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James Withington

Okay it's time to PANIC

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I know this has probably been answered time and time again but i need a soultion. You see my hive has been battling varroa thoroughout the winter. In the past 10 weeks I ahve performed the following treatments. 8 weeks of bayrol and then two weeks of formic acid. I have re-wetted the pads twice already. A check today reveals another 50 mites in one of the inspectiion trays.

 

So can some please tell me how to save this hive please. Clearly the treatment is working but concerned at the number of mites falling each day. Apart from continuing with the formic acid, how can i boost the hive. I have already swapped my two hives over the get the forgaing bees to enter the infected hive. I am now too keen on joining the two hive but just need a little resasurance that i am doing the right thing.

 

Any suggestions, okay most logical suggestions are welcome. Thanks guys.

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I know this has probably been answered time and time again but i need a soultion. You see my hive has been battling varroa thoroughout the winter. In the past 10 weeks I ahve performed the following treatments. 8 weeks of bayrol and then two weeks of formic acid. I have re-wetted the pads twice already. A check today reveals another 50 mites in one of the inspectiion trays.

 

 

how would you describe the condition of poorer hive?frames of bees,how much brood,stores did you do a nmf before bayvarol went in.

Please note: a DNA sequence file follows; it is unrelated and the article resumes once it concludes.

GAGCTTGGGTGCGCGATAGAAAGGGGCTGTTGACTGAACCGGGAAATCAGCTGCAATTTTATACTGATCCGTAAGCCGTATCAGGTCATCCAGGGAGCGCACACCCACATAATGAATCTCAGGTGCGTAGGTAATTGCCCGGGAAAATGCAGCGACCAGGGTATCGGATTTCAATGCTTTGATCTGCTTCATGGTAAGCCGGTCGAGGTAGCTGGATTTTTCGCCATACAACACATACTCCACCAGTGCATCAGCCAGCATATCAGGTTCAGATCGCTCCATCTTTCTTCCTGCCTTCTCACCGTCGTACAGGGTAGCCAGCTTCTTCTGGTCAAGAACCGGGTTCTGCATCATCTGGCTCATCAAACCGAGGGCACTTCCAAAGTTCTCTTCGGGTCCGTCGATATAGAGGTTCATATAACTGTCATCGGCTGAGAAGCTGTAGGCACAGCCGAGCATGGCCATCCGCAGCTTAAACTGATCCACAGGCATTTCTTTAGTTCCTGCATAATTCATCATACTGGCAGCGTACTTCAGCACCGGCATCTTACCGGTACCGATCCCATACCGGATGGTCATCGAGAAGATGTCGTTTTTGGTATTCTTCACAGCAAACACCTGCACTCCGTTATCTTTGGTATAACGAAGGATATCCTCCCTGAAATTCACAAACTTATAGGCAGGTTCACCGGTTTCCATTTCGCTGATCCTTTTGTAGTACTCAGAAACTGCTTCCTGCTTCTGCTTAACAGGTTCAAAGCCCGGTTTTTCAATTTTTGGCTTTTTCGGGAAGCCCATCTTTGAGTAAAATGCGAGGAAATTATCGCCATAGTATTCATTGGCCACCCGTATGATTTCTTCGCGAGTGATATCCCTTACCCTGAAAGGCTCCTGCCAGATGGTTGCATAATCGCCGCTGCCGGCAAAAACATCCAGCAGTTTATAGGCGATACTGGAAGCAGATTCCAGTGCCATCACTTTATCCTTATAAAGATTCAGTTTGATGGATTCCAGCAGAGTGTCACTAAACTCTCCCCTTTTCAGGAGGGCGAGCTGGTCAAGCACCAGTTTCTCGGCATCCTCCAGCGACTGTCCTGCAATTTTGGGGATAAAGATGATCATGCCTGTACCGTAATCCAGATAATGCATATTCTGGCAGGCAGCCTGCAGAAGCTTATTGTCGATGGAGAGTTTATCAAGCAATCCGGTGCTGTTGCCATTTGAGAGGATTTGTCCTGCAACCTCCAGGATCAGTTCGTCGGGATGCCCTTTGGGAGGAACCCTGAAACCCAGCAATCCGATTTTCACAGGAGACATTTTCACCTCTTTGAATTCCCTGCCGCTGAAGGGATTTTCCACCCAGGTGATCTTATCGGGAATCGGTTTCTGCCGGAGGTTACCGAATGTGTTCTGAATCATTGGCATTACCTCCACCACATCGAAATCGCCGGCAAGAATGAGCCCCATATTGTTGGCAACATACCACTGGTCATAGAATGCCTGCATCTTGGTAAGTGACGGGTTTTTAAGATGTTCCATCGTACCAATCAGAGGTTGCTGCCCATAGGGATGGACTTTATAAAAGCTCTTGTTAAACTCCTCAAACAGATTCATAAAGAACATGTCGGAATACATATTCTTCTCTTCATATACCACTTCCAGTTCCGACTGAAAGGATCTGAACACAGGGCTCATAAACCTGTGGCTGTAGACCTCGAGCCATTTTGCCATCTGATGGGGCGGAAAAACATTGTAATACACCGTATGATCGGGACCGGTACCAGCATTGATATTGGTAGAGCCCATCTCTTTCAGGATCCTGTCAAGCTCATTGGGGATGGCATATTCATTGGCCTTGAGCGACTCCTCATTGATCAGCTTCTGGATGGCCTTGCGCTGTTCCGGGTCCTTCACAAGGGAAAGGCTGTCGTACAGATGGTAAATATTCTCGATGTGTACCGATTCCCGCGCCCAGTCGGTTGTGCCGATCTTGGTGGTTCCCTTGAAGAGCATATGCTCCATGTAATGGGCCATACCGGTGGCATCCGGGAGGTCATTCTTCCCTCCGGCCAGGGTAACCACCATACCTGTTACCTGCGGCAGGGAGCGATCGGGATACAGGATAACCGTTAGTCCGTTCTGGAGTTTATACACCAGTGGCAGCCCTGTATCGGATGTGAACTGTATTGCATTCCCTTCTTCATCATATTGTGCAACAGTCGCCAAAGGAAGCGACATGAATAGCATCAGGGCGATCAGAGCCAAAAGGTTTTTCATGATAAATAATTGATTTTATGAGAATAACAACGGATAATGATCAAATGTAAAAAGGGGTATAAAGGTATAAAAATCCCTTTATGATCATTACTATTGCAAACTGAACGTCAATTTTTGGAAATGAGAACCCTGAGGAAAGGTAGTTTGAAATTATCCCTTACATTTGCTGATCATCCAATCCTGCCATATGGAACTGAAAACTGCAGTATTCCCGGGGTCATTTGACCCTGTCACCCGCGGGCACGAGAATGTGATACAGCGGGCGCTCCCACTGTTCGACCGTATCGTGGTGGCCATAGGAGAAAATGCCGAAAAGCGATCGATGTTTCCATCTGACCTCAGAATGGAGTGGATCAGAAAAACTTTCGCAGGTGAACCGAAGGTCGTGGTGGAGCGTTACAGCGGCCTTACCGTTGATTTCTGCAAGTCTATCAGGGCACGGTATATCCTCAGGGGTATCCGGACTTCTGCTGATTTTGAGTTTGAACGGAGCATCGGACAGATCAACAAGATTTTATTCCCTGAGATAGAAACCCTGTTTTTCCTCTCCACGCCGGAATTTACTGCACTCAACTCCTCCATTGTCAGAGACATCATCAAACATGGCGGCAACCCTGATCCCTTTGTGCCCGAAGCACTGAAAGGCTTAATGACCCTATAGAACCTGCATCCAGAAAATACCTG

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The poorer hive has a good laying queen with brood building, the store are good considering the reduced numbers within the hive. In relation to the mite numbers before treating were high, i could visibly see a number of bees with deformed wings, a check of the drone brood cells found mites inside them, clearly visible. To answer the question, no, no mite fall was conducted prior to bayvarol going in.

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James just to clarify you have one hive that was badly infested with varroa and another hive that wasn't?

 

You have treated with Bayvarol and formic and are still getting high natural mite fall?

 

Are you still seeing mites on drone brood? is the brood thats hatching now healthy?

 

Is your mite situation under control now and you are just wanting to boost your hive strength or are you still battling high varroa levels in that hive?

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sounds like a severe attack of varroa that has weakened the hive,If you are confident it's strong enough to survive ie:enough bees etc I would continue with treatment for another week at least to do a full brood cycle then maybe a 24hr Bayvarol strip if not happy with counts,there are some hives that seem to harbour higher varroa numbers than norm for some reason and if it is one of those you could be better to look at combining it.

Its probably not ideal to be finishing treatments this early in spring before the main flow but monitoring is the key.

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On to my fourth formic acide treatment and shortening the time between doses. Emptied the inspection trays on both hives this moring about 10am and checked again about 2.30pm. About 15-20 mites in each tray with several still clearly alive and walkign around the try. Also discovered a bee emerging from the hive with deformed wings and could see a mite on its back. Hmmmm. Still getting high mite falls. Have also inspected the brood and seeing good brood area and a lot of eggs so the hive is still battling the mite. Almost at the end of what the hell to do. You would think with two Bayvrol treatment and four formic acids you'd expect to see very little varroa in the hive.